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Robert Half Survey: Executives Say Poor Skills Fit Most Common Reason New Hires Don't Work Out

Robert Half Survey: Executives Say Poor Skills Fit Most Common Reason New Hires Don't Work Out

For employers, determining a job applicant's skills fit is a skill in itself -- and one that, research suggests, isn't so easy to master. In a Robert Half Finance & Accountingsurvey, more than one-third (36 percent) of chief financial officers (CFOs) interviewed said the top factor leading to a failed hire, aside from performance issues, is a poor skills match.

The survey was developed by Robert Half Finance & Accounting, the world's first and largest specialized financial recruitment service. It was conducted by an independent research firm and is based on interviews with more than 1,400 CFOs from a stratified random sample of U.S. companies with 20 or more employees.

CFOs were asked, "Aside from poor performance, which one of the following factors is most likely to lead to a failed hire?" Their responses:

Mismatched skill set


Unclear performance expectations


Personality conflicts


Failure to fit into corporate culture


Don't know



"Companies can't afford hiring mistakes, which are costly and can erode staff morale," said Max Messmer, chairman and CEO of Robert Half International and author of Human Resources Kit For Dummies&reg, 2nd Edition (John Wiley & Sons, Inc.). "Finding the right match requires time and attention, and it's something even busy managers need to make time for."

Robert Half Finance & Accounting offers five tips for better hires:

Know what you want. Don't just recycle the job description you used the last time you filled a position chances are the role has changed. Take a fresh look at your needs and the skills you'd like to add to your team. A detailed job description will help reduce the number of resumes you receive from unqualified applicants.

Look for the intangibles. A candidate's skill set is not limited to functional abilities -- it also includes how well he or she works in a collaborative environment. Employers that don't take soft skills such as leadership and communication into account may set themselves up for a bad match.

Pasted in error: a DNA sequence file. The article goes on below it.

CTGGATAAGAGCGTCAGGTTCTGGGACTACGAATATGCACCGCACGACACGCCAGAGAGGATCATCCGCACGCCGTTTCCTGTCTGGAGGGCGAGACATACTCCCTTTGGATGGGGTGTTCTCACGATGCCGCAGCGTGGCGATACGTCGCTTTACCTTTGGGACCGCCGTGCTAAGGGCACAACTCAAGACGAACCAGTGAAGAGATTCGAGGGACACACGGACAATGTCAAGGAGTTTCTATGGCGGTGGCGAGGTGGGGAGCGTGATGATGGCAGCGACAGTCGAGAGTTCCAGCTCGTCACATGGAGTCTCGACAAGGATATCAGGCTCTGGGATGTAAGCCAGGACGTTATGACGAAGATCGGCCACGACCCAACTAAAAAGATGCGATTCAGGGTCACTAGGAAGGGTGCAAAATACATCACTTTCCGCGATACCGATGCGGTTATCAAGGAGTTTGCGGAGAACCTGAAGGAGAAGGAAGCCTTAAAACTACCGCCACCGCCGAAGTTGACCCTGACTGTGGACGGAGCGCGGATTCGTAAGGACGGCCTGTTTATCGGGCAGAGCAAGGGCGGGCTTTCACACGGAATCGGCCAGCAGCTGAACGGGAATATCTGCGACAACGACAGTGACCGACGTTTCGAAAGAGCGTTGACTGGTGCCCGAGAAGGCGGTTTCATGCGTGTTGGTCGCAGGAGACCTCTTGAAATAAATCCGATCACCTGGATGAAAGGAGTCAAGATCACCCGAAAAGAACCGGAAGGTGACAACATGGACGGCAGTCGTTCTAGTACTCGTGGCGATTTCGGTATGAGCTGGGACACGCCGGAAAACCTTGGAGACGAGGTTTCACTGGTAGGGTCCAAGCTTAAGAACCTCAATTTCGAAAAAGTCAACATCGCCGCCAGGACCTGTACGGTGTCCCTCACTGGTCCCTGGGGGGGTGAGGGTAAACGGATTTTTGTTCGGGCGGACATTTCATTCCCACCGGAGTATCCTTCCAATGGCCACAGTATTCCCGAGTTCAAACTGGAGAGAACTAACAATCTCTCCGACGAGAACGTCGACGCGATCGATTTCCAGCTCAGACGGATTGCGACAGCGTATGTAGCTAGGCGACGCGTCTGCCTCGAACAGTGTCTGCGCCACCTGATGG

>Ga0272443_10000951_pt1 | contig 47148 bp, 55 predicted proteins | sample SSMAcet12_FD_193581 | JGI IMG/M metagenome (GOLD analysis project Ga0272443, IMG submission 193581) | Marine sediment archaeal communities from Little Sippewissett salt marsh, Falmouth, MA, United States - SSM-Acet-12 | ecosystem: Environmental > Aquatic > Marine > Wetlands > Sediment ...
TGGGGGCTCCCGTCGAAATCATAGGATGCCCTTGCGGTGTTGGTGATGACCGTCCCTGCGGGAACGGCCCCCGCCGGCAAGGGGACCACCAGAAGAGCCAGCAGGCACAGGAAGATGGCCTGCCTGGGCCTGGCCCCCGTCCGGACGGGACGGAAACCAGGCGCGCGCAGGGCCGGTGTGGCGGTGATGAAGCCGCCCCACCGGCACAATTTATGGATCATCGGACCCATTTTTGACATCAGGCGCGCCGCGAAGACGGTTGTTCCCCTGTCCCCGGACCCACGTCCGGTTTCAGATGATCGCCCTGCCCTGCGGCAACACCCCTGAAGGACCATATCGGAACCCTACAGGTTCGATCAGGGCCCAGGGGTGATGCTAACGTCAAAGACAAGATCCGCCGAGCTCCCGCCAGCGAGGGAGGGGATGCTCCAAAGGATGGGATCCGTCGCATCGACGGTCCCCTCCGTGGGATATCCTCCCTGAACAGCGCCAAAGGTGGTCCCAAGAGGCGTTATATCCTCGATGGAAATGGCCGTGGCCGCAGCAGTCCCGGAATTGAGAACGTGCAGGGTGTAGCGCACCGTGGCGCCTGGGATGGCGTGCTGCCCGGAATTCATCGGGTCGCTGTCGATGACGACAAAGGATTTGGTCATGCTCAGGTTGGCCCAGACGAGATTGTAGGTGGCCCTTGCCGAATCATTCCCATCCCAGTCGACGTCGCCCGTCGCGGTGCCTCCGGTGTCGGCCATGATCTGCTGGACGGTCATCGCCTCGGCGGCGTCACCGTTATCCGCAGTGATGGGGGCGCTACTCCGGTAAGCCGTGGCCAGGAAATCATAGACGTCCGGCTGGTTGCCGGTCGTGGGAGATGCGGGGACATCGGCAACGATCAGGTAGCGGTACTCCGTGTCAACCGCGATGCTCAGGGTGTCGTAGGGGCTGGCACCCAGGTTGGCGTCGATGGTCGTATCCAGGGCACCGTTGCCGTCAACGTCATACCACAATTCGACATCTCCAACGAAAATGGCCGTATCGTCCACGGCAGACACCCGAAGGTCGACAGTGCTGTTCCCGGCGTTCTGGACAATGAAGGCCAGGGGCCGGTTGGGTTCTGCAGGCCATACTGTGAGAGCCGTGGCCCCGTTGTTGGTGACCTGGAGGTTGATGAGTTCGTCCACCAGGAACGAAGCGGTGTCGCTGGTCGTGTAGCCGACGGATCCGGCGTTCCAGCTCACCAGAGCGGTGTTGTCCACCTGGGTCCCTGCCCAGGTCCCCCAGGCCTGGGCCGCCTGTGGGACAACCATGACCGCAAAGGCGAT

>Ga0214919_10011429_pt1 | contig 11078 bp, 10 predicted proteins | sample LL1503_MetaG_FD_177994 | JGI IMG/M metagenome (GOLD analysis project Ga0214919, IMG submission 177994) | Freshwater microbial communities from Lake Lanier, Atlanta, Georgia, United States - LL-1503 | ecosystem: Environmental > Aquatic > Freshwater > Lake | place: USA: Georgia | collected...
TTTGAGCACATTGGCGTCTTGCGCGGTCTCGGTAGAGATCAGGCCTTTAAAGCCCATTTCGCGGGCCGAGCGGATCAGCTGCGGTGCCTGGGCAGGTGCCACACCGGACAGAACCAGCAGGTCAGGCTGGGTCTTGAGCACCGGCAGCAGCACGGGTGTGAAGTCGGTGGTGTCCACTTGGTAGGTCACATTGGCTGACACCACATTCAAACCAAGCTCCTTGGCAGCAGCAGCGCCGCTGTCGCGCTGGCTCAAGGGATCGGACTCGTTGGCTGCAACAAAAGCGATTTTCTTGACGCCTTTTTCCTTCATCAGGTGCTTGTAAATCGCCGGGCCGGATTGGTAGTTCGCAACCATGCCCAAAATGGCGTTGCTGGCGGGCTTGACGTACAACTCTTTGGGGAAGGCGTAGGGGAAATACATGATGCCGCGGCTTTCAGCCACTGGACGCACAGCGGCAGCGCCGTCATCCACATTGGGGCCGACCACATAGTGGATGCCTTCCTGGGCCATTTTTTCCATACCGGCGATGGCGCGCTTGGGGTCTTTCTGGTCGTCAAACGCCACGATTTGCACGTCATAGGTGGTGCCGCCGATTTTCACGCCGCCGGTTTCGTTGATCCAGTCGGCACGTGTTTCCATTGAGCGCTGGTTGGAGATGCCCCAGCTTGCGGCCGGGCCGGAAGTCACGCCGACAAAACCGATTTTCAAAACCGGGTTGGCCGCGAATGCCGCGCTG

Make a personal connection. Hiring is more than just identifying a strong resume or profile -- it involves having conversations with applicants to establish a rapport. Interviews, for example, allow you to delve deeper into an applicant's qualifications while also assessing whether he or she is a fit for your corporate culture.

Tap all your resources. Though you may have the final say, hiring should never be a solo effort. Take advantage of the tools available to you at your organization -- for example, human resources can help with the job description, and your employees may be able to offer referrals.

Woo your top choices. In any economy, people in high-demand specialties commonly have multiple job offers. You will need to show them why they should choose your organization. Sell the benefits of working with your firm, and offer a compensation package in line with -- or ideally, above -- market rates

Added Messmer, "Working with a recruiter who specializes in a given field can help hiring managers identify job candidates with the appropriate skills. Most recruiting firms conduct skills testing, which provides added assurance a prospective employee's skills are a match."


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